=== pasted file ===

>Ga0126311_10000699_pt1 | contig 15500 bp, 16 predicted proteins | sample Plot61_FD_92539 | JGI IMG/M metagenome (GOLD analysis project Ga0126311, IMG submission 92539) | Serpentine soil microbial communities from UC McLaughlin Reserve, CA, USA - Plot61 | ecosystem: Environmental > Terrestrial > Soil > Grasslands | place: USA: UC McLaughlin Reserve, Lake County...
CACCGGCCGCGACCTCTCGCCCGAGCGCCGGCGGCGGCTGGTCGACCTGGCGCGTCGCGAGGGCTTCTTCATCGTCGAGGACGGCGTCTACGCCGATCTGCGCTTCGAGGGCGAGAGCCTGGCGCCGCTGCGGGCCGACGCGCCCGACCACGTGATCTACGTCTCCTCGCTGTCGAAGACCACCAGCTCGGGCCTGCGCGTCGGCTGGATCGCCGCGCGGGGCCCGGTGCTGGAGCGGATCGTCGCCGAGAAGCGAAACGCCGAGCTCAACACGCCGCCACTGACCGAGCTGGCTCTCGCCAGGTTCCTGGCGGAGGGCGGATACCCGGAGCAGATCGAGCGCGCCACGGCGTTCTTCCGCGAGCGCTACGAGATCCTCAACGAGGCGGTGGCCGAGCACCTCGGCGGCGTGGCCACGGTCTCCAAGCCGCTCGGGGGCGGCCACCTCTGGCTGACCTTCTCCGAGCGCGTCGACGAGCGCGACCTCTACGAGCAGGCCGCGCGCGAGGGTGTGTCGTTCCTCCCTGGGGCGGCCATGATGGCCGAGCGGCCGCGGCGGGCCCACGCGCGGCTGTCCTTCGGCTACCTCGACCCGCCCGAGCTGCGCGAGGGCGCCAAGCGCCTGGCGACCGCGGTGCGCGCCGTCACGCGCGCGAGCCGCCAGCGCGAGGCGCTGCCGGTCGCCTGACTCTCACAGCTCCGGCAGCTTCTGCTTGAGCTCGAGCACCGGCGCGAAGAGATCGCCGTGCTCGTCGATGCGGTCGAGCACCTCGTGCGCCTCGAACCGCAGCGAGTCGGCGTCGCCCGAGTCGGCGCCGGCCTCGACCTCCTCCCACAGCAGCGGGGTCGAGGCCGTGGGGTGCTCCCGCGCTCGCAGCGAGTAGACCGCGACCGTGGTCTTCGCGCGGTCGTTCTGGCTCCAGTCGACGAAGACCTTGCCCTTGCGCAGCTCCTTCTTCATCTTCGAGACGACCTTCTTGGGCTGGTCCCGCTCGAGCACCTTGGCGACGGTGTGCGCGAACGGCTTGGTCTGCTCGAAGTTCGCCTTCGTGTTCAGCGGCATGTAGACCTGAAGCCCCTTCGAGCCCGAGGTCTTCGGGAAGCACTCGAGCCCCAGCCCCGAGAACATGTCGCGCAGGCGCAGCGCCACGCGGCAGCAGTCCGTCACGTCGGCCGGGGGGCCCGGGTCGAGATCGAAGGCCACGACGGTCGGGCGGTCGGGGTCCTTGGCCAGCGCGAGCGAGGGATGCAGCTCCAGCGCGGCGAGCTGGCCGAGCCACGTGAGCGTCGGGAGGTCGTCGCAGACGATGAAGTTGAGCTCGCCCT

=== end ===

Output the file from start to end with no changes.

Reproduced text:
>Ga0126311_10000699_pt1 | contig 15500 bp, 16 predicted proteins | sample Plot61_FD_92539 | JGI IMG/M metagenome (GOLD analysis project Ga0126311, IMG submission 92539) | Serpentine soil microbial communities from UC McLaughlin Reserve, CA, USA - Plot61 | ecosystem: Environmental > Terrestrial > Soil > Grasslands | place: USA: UC McLaughlin Reserve, Lake County...
CACCGGCCGCGACCTCTCGCCCGAGCGCCGGCGGCGGCTGGTCGACCTGGCGCGTCGCGAGGGCTTCTTCATCGTCGAGGACGGCGTCTACGCCGATCTGCGCTTCGAGGGCGAGAGCCTGGCGCCGCTGCGGGCCGACGCGCCCGACCACGTGATCTACGTCTCCTCGCTGTCGAAGACCACCAGCTCGGGCCTGCGCGTCGGCTGGATCGCCGCGCGGGGCCCGGTGCTGGAGCGGATCGTCGCCGAGAAGCGAAACGCCGAGCTCAACACGCCGCCACTGACCGAGCTGGCTCTCGCCAGGTTCCTGGCGGAGGGCGGATACCCGGAGCAGATCGAGCGCGCCACGGCGTTCTTCCGCGAGCGCTACGAGATCCTCAACGAGGCGGTGGCCGAGCACCTCGGCGGCGTGGCCACGGTCTCCAAGCCGCTCGGGGGCGGCCACCTCTGGCTGACCTTCTCCGAGCGCGTCGACGAGCGCGACCTCTACGAGCAGGCCGCGCGCGAGGGTGTGTCGTTCCTCCCTGGGGCGGCCATGATGGCCGAGCGGCCGCGGCGGGCCCACGCGCGGCTGTCCTTCGGCTACCTCGACCCGCCCGAGCTGCGCGAGGGCGCCAAGCGCCTGGCGACCGCGGTGCGCGCCGTCACGCGCGCGAGCCGCCAGCGCGAGGCGCTGCCGGTCGCCTGACTCTCACAGCTCCGGCAGCTTCTGCTTGAGCTCGAGCACCGGCGCGAAGAGATCGCCGTGCTCGTCGATGCGGTCGAGCACCTCGTGCGCCTCGAACCGCAGCGAGTCGGCGTCGCCCGAGTCGGCGCCGGCCTCGACCTCCTCCCACAGCAGCGGGGTCGAGGCCGTGGGGTGCTCCCGCGCTCGCAGCGAGTAGACCGCGACCGTGGTCTTCGCGCGGTCGTTCTGGCTCCAGTCGACGAAGACCTTGCCCTTGCGCAGCTCCTTCTTCATCTTCGAGACGACCTTCTTGGGCTGGTCCCGCTCGAGCACCTTGGCGACGGTGTGCGCGAACGGCTTGGTCTGCTCGAAGTTCGCCTTCGTGTTCAGCGGCATGTAGACCTGAAGCCCCTTCGAGCCCGAGGTCTTCGGGAAGCACTCGAGCCCCAGCCCCGAGAACATGTCGCGCAGGCGCAGCGCCACGCGGCAGCAGTCCGTCACGTCGGCCGGGGGGCCCGGGTCGAGATCGAAGGCCACGACGGTCGGGCGGTCGGGGTCCTTGGCCAGCGCGAGCGAGGGATGCAGCTCCAGCGCGGCGAGCTGGCCGAGCCACGTGAGCGTCGGGAGGTCGTCGCAGACGATGAAGTTGAGCTCGCCCT